Fran Heathcote Fran Heathcote. Photo: Facebook

We won’t accept more cuts, says Fran Heathcote, National President of the Public and Communication Services Union, and calls on the whole trade union movement to step up the fight against the Tories

The fact that civil servants, like all our other public-sector colleagues, stepped up during the pandemic and, in the most difficult circumstances, kept the country running should surprise no-one. That is what we do year in and year out. 

Now, without consultation with civil-service unions and even without informing departmental heads, the Tories have announced they intend to cut 91,000 jobs over the next three years to bring numbers down to 2016 levels.

Multi-millionaire Rees-Mogg, Johnson and other senior Tories have been on a propaganda offensive for weeks now, blaming our members for delays in passports, driving licenses and tests, repeating the old ‘efficiency’ mantra and threatening privatisation. The real problem is a lack of properly trained staff, insufficient investment and demoralising attacks on pay, terms and conditions. None of this is an accident, but is the now familiar strategy in which governments set up public services for failure, before claiming that only the private sector can ‘turn things round’, and selling off what is profitable to their friends while cutting or simply destroying the rest.  

It is always the working class who suffer from these cuts to services, with less access to jobcentres, courts and so on. Rees-Mogg’s claim that these efficiencies can be implemented without such cuts is a downright lie. In 2003, Gordon Brown announced the slashing of 104,000 civil-service jobs, as behind him New Labour MPs squealed approval and waved Order Papers. The ‘plan’ was not just to cut jobs and services, but to hand our assets in the form of estates to the profiteers.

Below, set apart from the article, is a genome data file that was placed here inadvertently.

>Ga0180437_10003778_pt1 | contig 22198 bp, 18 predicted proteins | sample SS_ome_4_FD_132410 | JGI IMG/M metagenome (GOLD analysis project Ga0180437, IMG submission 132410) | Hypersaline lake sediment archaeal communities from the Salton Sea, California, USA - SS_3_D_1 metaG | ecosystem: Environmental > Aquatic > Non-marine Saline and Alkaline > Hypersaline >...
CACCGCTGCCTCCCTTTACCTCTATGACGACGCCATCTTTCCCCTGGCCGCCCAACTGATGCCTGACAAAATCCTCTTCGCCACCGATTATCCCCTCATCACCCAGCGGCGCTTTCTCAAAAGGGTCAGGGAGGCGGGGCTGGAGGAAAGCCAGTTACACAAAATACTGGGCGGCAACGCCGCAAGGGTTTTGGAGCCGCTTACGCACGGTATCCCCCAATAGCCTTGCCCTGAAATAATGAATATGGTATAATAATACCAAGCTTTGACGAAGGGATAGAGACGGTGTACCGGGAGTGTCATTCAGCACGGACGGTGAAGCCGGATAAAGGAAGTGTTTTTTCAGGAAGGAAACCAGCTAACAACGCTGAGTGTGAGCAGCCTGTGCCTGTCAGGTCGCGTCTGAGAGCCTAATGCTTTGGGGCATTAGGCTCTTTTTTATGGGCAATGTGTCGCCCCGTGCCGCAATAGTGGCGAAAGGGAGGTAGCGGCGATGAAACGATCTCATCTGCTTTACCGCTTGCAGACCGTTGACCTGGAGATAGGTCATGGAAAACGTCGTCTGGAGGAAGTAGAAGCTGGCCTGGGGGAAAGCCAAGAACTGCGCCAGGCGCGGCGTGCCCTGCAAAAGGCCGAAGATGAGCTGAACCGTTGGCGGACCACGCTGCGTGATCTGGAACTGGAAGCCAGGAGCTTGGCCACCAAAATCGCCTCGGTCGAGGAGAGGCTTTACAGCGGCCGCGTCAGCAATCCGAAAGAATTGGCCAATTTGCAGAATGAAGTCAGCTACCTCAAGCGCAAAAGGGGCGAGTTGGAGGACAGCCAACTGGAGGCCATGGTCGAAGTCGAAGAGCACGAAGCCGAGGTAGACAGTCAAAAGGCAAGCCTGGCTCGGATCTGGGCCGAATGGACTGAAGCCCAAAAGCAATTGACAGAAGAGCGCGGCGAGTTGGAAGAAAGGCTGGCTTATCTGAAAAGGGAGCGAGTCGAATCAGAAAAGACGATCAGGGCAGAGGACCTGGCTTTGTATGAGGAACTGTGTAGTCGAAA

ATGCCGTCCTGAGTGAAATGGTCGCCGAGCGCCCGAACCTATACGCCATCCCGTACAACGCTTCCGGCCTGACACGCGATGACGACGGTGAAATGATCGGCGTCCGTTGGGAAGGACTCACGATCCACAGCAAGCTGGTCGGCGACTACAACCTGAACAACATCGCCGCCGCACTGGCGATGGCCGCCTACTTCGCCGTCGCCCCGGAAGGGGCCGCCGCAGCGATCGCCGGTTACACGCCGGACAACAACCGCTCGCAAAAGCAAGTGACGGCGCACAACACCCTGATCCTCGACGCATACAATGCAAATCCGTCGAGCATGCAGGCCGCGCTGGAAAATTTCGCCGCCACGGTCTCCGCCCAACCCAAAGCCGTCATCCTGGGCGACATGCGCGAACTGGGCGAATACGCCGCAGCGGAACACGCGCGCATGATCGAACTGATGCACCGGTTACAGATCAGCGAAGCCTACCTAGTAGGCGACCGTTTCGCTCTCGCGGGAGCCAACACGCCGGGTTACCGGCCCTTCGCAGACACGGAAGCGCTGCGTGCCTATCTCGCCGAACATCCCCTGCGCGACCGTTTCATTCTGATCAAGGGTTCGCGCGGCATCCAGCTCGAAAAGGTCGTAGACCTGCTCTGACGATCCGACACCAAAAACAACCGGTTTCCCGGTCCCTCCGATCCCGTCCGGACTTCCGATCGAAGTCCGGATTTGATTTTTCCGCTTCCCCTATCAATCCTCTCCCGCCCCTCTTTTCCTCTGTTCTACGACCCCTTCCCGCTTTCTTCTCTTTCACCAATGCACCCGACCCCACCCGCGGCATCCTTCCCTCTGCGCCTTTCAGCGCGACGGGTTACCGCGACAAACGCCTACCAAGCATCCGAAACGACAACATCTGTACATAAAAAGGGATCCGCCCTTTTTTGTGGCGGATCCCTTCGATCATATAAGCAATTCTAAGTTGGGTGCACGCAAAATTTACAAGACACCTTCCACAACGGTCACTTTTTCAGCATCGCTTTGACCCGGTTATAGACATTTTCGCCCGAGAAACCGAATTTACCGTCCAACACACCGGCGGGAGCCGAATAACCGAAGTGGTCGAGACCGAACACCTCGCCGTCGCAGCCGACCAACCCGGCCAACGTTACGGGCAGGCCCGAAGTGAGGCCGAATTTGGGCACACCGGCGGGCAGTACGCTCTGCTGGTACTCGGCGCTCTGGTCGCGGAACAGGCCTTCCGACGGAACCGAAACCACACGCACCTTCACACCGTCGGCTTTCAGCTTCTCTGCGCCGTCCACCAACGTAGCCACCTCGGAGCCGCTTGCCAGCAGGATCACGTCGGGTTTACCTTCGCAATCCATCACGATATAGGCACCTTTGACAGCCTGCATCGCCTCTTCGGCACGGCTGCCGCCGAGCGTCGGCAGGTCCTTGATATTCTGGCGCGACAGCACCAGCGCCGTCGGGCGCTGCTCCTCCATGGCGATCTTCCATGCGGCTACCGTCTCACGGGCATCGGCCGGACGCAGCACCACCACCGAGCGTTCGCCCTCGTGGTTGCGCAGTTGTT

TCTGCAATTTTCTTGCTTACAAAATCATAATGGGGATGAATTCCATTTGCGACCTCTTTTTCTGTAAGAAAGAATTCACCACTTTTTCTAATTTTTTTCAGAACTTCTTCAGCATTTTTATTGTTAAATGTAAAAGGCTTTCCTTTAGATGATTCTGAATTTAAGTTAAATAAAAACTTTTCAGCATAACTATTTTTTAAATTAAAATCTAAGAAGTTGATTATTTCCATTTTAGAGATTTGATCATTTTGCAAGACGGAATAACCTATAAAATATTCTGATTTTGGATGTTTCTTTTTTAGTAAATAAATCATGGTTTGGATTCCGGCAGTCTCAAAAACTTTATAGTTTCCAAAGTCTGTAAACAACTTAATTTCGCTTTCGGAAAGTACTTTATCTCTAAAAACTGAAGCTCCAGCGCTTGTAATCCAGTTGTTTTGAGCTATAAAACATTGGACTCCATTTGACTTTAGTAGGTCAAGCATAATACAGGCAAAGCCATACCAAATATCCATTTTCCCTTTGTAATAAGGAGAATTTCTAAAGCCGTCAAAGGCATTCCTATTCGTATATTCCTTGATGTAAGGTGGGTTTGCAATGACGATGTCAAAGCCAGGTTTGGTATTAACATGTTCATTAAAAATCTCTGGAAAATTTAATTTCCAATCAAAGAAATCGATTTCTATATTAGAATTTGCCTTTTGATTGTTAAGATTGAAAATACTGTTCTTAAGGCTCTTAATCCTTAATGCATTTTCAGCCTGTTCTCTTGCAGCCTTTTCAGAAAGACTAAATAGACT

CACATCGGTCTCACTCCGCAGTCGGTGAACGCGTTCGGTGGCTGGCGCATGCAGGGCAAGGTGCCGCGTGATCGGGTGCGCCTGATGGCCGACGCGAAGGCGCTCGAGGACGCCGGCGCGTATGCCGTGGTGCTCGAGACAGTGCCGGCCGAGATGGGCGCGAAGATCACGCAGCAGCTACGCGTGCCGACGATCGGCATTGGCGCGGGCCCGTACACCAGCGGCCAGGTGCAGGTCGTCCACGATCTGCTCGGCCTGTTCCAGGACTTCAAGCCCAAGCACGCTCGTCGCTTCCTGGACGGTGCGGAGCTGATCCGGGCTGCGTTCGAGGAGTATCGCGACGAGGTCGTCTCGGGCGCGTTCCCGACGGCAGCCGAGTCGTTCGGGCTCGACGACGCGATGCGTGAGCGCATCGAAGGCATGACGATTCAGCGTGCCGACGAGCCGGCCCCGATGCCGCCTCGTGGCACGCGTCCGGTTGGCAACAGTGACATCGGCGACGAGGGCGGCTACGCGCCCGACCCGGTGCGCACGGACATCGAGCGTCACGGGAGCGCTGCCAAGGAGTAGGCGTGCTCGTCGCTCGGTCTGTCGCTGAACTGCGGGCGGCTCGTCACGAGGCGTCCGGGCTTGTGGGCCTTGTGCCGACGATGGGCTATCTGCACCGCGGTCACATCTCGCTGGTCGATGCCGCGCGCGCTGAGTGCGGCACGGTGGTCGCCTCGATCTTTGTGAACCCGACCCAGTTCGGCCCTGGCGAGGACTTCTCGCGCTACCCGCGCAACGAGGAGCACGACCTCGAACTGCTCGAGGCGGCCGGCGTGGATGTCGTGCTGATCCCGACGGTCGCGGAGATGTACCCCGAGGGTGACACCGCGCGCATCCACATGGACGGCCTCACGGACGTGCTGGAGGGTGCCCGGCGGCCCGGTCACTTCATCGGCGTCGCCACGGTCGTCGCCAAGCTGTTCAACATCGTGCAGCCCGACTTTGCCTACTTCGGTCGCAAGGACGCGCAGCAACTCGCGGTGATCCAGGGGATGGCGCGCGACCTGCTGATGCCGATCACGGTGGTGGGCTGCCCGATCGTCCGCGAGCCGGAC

Under Cameron, May and Johnson, the austerity programme ramped up the assault with devastating consequences for the unemployed, disabled and the ‘working poor’, including the thousands of our members forced to claim the same benefits that we administer, and who are forced to access foodbanks in the same communities in which they work and live. 

The Tories claim these new cuts are not ideological, but of course they are. Cuts are a political choice in the sixth wealthiest country in the world. It is absurd to argue that what is needed cannot be delivered: properly staffed public services with fairly paid and fully trained staff to deliver the services that people need and deserve.

United resistance is needed

PCS fought those cuts and we will resist these ones too. We have convened an emergency national executive committee this week, and will present to our annual delegate conference the following week a campaigning programme of initiatives, including coordination with other unions and industrial action when necessary.  

The lessons of the past decades need to be taken on board by our movement. These cuts, like those in The National Health Service and local government, do not happen in isolation, but are part of a coordinated and deliberate strategy carried out by the Tories in order to fulfil their aim of ‘reducing the state’, i.e., cutting or privatising the services working people rely on for a civilised existence, in order to maximise profits.

We should be open. The Tories, since the days of Thatcher, have had success in dividing our movement and picking off isolated groups of workers one-by-one. We say, no more. These attacks come from the same source, and PCS’s socialist leadership has consistently argued at the TUC, over the past twenty years, that our movement must build coordinated campaigns across the public sector, including joint industrial action to defeat these attacks.

These attacks and the cost-of-living crisis, give the trade-union movement a real opportunity to launch a serious fightback against the Tories. We must make sure we fight for our members and our class with determination and unity. PCS will set out its strategic response to these latest attacks, but we will also argue for, and demand, a united response from the trade-union movement, starting with doing all we can to build the best possible turn-out for the TUC demonstration in London on 18 June. See you there.

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